At first, genetics may seem very daunting, however, it is very useful to know.
On this page, I will attempt to explain the genetics of gerbil coat colours in clear and simple terms.
I will be starting from the very beginning, assuming you have no prior knowledge of genetics.
All living organisms have a genetic code made of DNA (deoxyribonucleic acid) that determines their physical attributes. DNA is organized into units called chromosomes which reside in the nuclei of all cells.
In most of the body's cells, these chromosomes come in pairs.
In the reproductive cells (sperm and eggs) however, there is only one copy of each chromosome.
This is so that when the sperm and egg join, the resulting embryo winds up with two copies of each chromosome.
Each chromosome is made up of smaller units called genes. These genes carry the information to produce all the proteins in the body, including the ones thar produce coat colour. Since every organism has two copies of each chromosome, they also have two copies of each gene. These genes, however, can come in different forms, which have slightly different sequences of DNA. These forms, which are called "alleles" result from genetic mutation. You can either have the same allele on both chromosomes, or different ones.
Alleles can interact with each other in different ways. The natural or "wild-type" allele is usually dominant. This means that if a different allele is on the other chromosome, it will be masked by the dominant allele. You will just see the effect of the dominant allele, even though a different allele is also present. Dominant alleles are represented by capital letters.
The allele that is being masked by the dominant allele is known as the recessive allele. It is represented by lowercase letters. Since a dominant allele with always mask the recessive allele, you will only see the recessive trait if there are two of the alleles present (one on each chromosome).
For example, imagine a gerbil that has two different alleles on each chromosome, 'A' and 'a'. If the 'A' allele is dominant, you will only see the 'A' colour, not the 'a' colour. This is because 'A' is dominant over 'a'. The 'a' colour will only show up if there are two of them. The 'a' allele would therefore be called "recessive".
In most cases, the wild-type allele will be the dominant one. The mutation from the natural state, therefore, is usually the recessive allele. In gerbils, most of the genes that create the agouti coat colour are dominant, because these are the normal alleles found in the wild. This is true for all of the genes except for the spotting gene. Even though spotting is a mutation, it is still a dominant allele.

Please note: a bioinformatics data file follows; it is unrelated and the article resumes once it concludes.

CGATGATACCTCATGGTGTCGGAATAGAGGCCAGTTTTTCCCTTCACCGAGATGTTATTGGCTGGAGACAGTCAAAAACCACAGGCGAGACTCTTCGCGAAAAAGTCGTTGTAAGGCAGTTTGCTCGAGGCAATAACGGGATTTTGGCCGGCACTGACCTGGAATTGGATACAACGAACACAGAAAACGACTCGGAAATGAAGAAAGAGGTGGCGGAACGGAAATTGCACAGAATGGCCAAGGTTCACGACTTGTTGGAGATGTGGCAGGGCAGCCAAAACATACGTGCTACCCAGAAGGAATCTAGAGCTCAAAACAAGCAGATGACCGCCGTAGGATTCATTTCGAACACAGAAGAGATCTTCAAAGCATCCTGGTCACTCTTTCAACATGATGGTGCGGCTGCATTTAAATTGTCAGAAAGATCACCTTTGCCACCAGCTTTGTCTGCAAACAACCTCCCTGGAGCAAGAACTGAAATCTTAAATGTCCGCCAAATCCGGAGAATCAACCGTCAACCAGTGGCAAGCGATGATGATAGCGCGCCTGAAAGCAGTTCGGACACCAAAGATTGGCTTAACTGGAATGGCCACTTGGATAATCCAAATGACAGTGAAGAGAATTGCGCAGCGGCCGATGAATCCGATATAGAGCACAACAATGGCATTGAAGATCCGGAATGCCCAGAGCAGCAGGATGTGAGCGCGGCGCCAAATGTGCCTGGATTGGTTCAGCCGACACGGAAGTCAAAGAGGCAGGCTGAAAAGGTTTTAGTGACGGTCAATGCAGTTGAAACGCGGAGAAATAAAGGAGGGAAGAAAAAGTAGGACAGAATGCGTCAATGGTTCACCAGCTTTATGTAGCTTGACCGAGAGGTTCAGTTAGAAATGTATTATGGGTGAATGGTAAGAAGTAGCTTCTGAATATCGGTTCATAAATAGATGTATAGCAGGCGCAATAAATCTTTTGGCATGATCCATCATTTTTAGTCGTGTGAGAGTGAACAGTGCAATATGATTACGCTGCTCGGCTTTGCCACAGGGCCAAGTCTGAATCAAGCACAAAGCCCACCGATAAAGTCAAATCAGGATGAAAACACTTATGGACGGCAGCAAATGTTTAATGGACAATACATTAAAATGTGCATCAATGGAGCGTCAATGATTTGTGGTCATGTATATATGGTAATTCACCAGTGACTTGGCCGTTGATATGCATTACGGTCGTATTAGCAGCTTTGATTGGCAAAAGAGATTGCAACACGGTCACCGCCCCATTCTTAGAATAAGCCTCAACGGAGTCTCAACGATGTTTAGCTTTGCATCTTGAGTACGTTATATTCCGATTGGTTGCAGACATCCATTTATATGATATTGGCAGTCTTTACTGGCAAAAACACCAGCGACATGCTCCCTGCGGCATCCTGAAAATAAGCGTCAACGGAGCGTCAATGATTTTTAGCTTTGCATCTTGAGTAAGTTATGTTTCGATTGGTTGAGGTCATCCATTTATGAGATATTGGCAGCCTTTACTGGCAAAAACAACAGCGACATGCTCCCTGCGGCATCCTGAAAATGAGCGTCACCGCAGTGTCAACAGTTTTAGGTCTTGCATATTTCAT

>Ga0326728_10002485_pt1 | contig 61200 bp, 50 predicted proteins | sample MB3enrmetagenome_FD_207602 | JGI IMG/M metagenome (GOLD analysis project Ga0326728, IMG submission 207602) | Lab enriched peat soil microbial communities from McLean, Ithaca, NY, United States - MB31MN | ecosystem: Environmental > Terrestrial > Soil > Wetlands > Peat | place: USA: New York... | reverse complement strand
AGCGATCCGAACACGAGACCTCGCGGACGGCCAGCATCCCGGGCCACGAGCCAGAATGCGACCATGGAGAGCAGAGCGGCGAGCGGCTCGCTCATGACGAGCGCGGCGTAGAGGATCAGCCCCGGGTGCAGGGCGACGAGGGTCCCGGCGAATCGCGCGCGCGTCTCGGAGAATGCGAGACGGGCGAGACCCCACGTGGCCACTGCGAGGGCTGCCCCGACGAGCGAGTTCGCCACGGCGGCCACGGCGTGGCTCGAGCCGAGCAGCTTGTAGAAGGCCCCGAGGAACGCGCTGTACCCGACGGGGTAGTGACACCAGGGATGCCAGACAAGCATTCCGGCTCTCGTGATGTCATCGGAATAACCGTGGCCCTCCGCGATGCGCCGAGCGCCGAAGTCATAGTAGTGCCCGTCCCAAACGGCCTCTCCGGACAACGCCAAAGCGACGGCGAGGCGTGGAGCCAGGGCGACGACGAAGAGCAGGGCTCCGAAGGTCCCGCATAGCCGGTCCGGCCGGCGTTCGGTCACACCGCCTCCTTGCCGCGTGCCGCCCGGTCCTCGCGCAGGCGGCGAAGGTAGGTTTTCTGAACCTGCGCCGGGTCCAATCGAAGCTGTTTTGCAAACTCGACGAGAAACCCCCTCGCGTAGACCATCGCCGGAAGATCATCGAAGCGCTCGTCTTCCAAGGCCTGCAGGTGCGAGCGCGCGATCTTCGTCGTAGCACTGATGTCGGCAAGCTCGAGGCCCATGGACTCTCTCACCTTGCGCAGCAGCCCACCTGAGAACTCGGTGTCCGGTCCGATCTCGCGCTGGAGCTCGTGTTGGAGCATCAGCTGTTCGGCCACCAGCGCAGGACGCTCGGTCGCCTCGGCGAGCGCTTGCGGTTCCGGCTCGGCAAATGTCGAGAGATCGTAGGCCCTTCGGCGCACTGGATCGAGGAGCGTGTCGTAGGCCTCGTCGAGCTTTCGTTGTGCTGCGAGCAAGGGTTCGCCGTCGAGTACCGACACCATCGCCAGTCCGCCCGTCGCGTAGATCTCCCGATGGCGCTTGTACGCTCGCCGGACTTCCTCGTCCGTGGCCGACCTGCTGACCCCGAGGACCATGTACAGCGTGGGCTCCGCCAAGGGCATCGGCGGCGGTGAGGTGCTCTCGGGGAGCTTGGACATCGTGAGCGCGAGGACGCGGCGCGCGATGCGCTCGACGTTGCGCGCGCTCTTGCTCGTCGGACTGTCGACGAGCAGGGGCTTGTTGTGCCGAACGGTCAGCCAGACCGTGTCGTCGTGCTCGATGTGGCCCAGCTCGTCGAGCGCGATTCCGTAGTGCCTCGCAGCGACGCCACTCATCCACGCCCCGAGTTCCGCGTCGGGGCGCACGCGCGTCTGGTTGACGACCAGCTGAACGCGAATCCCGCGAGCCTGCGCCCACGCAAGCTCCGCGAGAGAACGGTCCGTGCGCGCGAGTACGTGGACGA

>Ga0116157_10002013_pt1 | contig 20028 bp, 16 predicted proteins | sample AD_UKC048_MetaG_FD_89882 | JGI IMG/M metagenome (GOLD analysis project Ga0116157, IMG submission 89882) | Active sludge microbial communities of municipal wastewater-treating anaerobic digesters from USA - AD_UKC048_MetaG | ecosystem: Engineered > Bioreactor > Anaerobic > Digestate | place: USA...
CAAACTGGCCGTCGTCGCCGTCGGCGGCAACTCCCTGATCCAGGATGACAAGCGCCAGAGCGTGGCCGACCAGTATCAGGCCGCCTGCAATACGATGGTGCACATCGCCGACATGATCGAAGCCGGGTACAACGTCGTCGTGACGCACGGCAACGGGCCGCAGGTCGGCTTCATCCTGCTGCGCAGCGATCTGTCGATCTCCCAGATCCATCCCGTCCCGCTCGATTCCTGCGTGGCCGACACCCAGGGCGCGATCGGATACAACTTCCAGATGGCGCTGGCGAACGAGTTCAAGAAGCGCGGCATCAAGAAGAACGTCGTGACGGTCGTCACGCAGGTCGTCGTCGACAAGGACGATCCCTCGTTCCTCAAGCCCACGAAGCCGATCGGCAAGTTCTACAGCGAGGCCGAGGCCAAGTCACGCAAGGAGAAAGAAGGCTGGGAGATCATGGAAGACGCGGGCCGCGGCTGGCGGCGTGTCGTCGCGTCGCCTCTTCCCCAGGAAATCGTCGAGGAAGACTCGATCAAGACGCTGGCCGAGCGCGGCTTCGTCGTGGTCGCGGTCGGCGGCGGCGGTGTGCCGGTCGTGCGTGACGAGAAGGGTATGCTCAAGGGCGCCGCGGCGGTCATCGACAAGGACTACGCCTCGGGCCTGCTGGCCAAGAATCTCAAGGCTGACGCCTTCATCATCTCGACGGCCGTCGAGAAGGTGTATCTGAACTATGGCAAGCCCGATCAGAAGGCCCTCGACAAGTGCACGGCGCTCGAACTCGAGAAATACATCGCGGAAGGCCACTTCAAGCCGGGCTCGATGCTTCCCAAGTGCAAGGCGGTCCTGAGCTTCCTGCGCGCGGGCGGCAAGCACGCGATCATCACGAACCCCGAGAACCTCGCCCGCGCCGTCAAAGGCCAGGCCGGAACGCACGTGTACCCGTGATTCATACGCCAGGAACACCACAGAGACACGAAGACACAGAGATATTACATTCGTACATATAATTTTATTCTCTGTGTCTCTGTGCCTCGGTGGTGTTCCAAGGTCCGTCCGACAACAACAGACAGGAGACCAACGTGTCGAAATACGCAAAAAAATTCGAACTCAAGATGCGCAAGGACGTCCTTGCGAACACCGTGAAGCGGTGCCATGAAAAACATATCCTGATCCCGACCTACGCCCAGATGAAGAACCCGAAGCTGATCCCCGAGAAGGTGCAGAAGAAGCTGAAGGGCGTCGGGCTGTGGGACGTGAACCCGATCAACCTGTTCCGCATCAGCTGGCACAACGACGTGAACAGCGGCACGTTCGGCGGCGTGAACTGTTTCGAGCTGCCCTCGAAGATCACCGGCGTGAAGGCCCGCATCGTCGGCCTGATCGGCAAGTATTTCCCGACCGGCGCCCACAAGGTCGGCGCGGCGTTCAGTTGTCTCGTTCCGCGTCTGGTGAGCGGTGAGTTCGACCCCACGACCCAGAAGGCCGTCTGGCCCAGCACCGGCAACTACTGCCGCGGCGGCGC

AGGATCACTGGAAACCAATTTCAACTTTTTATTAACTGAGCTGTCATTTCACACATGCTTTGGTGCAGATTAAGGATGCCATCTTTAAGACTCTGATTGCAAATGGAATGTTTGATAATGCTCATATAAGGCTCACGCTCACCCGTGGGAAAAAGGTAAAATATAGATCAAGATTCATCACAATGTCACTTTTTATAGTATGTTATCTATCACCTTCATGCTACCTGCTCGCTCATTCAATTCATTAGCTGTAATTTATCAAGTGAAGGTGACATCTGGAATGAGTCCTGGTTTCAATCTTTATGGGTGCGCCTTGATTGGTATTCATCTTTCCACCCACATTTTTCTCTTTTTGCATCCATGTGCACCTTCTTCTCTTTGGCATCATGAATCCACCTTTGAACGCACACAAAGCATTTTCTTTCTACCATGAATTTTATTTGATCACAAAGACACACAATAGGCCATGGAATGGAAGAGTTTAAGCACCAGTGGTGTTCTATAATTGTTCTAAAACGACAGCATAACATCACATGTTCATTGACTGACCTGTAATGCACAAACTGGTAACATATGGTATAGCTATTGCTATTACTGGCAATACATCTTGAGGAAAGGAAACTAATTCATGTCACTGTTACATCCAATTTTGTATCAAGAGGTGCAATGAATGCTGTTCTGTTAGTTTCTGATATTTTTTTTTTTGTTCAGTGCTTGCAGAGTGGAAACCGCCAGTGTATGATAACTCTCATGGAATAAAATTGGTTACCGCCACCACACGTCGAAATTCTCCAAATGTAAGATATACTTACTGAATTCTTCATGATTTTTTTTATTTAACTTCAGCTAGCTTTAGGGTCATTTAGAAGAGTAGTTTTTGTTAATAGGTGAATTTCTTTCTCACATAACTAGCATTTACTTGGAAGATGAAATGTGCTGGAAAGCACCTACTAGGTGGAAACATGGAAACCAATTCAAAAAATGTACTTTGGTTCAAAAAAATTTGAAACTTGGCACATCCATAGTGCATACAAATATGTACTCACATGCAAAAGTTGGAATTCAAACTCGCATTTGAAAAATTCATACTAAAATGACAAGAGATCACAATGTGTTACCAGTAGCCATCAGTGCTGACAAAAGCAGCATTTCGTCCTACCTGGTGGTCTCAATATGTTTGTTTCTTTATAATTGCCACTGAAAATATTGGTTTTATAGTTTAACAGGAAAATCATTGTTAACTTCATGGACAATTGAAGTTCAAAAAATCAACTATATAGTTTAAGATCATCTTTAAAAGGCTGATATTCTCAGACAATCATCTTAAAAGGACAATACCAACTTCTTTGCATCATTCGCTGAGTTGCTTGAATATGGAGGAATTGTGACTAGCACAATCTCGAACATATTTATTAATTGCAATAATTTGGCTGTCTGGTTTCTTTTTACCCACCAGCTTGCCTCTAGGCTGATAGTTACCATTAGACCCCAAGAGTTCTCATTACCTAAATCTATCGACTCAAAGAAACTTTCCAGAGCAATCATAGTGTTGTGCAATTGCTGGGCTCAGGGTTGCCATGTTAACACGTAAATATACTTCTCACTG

In addition to the normal interaction of dominant and recessive that I described above, there is also an interaction known as "codominance". This is where one allele doesn't mask the other allele, but rather they work together to create a new colour. For instance, if the 'C' allele is codominant with the 'Ch' allele, then you can wind up with 3 different possible colours. You will get one colour when you have 'CC', a slightly different colour when you have 'CCh', and a completely different colour with 'ChCh'.
The Seven Coat Colour Genes
So now that you know some of the genetics basics, I will discuss how it pertains to gerbil coat colour.
The wild-type gerbil coat, agouti, consists of three bands on each hair. The top band is black, the middle band is yellow and the lower band is black. Several of the coat colour genes affect this banding pattern.
In gerbils, almost all of the coat colour genes come in only two alleles, dominant and recessive. The exceptions are the 'C' and 'E' genes, which have three alleles. The seven known coat colour genes in mongolian gerbils are:
This gene controls the colour of the belly. The 'a' allele is recessive.
- A = the belly will be white
- a = the belly will be the same colour as the back (often called a "self" gerbil)
AA = white belly
Aa = white belly, because 'a' is recessive
aa = the gerbil will have a belly the same colour as it's back
This is the colourpoint gene. It controls the distribution of pigment in the extremities. The 'C' gene is an example of codominance and has three alleles (C, Cchm, and Ch). If the gerbil has one copy of either the 'Cchm' or 'Ch' alleles, in combination with either 'ee' or 'pp', the coat will be lightened slightly. In gerbils that do not carry either 'ee' or 'pp', you will not see this effect. If you have two copies of either 'Cchm' or 'Ch', you wind up with a colourpoint gerbil.
- C = gerbil will have normal pigmentation
- Cchm = with the presence of one allele, it causes the coat to be lighter when the gerbil is 'ee' or 'pp'. When two alleles are present, pigment accumulates in the extremeties.
- Ch = with the presence of one allele, it causes the coat to be lighter when the gerbil is 'ee' or 'pp', more than 'Cchm'. With two alleles present, you get a dark-tailed, pink-eyed white gerbil.
CC = normal distribution of pigment
CCchm = coat lighter than normal if the gerbil is 'ee' or 'pp'. Otherwise, the gerbil appears the same.
CCh = coat lighter than normal if the gerbil is 'ee' or 'pp', more than 'Cchm'. Otherwise, the gerbil appears the same.
CchmCchm = colour accumulates in the extremeties
CchmCh = colour accumulates in the extremeties, but is lighter than 'CchmCchm'
ChCh = eliminates all colour except the tail producing a dark-tailed white gerbil
D gene:This gene "dilutes" the colour of the coat and is a recessive gene.
- D = gerbil will be the normal, dark colour
- d = the gerbil will be lighter coloured, or "diluted"
DD = normal dark colour
Dd = normal dark colour
dd = diluted colouring
This gene controls the presence of the lower black band on the hair shaft. When the band is absent, the gerbil is golden-coloured. One of the alleles is also a colourpoint gene. This is an example of both dominance and co-dominance. The 'E' allele is dominant over both 'e' and 'ef'. When 'e' and 'ef' are present, however, the 'ef' allele causes coat lightening.